Winning a divorce or custody case, what does this really mean?
This is one of my most frequently asked questions by new clients. They’ll ask some variation of, “what is your success rate”. This is an impossible question to answer in divorces, so I usually joke a bit with clients when they ask it. Here’s why.
In many fields of law, there is a clear winner, and a clear loser. If you sue someone in a personal injury case for crashing into you while riding your bike, you either win your case, or you lose your case. Sure there is a gray area of how much money you won for them. But, you either come out victorious, or you lose. Same thing with criminal law. If you go to trial, you either end with a guilty verdict, or a not guilty verdict. It’s an all or nothing result.
Winning a divorce case means something different than many people think.
Family law and divorces don’t live by the same rules. They are what we call a field of equity. That means, parties coming in for a divorce are trying to divide their belongings, finances, and children in a way that is fair. There are no all or nothing parts of divorce cases, save for the legal question of custody.
For example, if a client comes in who has been a stay at home parent for 10 years, relying on their spouse’s income, one legal question needing resolution is spousal support or alimony. I can tell a client with absolutely certainty in most cases, 2 minutes into our conversation, whether they will get spousal support or not. So the question of whether we will “win” spousal support, in almost all cases is decided by the facts of the case, which can’t be changed. The question becomes how much support can they expect. That is more of a question of the range I can get a client, rather than whether we will “win” or not.
Conversely, with the issue of a parenting schedule for the children, success is different for every person.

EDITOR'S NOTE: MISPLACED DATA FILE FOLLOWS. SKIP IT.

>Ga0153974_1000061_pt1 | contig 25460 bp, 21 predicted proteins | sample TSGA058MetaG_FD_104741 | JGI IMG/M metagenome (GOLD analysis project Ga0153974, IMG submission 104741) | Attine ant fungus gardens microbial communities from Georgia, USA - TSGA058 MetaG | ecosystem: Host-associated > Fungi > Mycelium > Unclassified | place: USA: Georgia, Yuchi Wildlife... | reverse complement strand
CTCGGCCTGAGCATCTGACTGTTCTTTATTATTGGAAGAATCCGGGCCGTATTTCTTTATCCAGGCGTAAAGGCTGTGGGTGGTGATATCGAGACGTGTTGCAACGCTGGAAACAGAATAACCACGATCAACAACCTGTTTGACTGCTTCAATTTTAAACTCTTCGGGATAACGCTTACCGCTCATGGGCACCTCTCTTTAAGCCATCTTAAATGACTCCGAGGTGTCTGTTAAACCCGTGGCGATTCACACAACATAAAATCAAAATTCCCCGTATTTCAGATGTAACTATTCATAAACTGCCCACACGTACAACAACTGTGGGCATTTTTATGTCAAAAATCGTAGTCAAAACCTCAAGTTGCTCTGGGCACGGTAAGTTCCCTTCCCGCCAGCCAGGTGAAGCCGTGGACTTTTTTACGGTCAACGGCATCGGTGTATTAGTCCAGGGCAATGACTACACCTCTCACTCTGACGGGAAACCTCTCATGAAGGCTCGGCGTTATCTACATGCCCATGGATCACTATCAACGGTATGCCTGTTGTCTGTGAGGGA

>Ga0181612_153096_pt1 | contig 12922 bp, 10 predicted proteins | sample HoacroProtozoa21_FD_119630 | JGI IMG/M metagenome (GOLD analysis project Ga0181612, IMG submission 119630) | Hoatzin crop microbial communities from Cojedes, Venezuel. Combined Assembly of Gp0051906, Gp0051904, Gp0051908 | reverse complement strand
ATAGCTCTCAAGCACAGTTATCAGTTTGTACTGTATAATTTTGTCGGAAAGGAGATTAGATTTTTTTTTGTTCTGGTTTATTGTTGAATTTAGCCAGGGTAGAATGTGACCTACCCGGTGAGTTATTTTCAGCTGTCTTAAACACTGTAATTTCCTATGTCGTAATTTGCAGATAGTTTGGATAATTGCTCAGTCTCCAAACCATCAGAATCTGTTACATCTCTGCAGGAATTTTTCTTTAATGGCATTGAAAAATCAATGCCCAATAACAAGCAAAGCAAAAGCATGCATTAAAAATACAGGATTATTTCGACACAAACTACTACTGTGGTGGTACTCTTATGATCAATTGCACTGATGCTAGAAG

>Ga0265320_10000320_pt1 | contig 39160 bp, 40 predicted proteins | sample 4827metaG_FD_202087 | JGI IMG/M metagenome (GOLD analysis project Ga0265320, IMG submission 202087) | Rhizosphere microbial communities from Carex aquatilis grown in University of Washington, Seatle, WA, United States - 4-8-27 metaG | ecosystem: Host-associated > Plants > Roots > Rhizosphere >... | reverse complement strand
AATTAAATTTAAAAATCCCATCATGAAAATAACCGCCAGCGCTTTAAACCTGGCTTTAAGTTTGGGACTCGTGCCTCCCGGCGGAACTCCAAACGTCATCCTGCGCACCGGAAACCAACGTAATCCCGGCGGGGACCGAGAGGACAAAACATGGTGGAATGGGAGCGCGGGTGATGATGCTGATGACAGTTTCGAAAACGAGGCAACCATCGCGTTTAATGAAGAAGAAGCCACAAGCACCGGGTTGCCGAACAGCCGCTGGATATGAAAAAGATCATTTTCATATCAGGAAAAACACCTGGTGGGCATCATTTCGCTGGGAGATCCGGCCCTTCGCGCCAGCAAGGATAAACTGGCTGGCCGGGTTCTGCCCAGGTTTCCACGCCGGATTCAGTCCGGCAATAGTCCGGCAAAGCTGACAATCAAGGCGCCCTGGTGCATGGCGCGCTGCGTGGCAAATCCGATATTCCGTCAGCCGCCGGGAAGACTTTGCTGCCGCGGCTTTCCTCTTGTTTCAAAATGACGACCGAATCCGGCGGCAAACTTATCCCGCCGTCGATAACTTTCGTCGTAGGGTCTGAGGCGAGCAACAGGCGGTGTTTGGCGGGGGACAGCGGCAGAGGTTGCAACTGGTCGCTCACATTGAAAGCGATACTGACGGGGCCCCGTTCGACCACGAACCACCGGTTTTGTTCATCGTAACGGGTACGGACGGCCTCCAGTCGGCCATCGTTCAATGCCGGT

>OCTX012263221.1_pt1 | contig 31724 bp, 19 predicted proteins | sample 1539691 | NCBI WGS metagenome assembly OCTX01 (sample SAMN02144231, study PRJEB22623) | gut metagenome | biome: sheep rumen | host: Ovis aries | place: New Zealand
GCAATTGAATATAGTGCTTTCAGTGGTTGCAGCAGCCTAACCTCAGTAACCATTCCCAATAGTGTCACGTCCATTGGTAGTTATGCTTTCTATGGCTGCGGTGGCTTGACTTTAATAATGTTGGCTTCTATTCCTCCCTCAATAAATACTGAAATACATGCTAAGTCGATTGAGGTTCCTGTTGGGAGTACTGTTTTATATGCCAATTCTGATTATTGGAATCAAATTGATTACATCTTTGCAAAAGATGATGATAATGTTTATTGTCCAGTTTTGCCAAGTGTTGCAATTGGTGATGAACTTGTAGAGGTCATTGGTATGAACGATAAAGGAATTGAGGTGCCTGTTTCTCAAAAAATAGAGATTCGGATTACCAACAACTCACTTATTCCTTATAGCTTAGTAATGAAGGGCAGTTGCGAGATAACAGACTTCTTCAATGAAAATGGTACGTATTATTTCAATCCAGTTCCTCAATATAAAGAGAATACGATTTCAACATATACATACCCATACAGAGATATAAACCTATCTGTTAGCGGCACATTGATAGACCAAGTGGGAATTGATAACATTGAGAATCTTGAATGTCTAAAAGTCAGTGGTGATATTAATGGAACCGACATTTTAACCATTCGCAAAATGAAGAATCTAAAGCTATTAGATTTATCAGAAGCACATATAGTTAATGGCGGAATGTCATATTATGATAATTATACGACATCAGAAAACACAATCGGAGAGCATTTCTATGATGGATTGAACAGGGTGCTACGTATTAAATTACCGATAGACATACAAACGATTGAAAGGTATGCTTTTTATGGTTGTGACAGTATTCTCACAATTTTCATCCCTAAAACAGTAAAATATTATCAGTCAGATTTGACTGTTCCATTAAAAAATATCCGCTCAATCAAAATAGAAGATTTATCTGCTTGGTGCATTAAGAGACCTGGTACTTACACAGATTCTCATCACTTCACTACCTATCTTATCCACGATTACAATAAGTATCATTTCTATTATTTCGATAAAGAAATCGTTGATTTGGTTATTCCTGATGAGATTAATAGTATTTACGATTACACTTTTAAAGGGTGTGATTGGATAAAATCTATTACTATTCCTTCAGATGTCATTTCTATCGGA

The field of family law, and success in this field, is more a matter of working with clients to establish reasonable expectations and then help them accomplish their specific goals. Sometimes, the client’s goals are not attainable, so success is impossible from the start based on existing laws in Oregon. If a client who clearly will owe spousal support comes in and tells me they want to get out of it, they might be upset to learn they can’t win that issue. So success in such cases becomes about helping the client establish reasonable expectations, then working with them to obtain the best outcome we can within that framework.
Winning a divorce or custody case looks different for every client.
Put another way, success in family law cases is about helping the client walk away feeling like they can move forward with their life in a healthy manner. Sometimes, this includes ensuring that we don’t take action that will cause excess hostility between the two parents, that will bleed into their parenting for the next 18 years. Success is different for each case. My job is to work with clients to establish reasonable goals, and then do what we can to maximize what they get within the range we expect to see.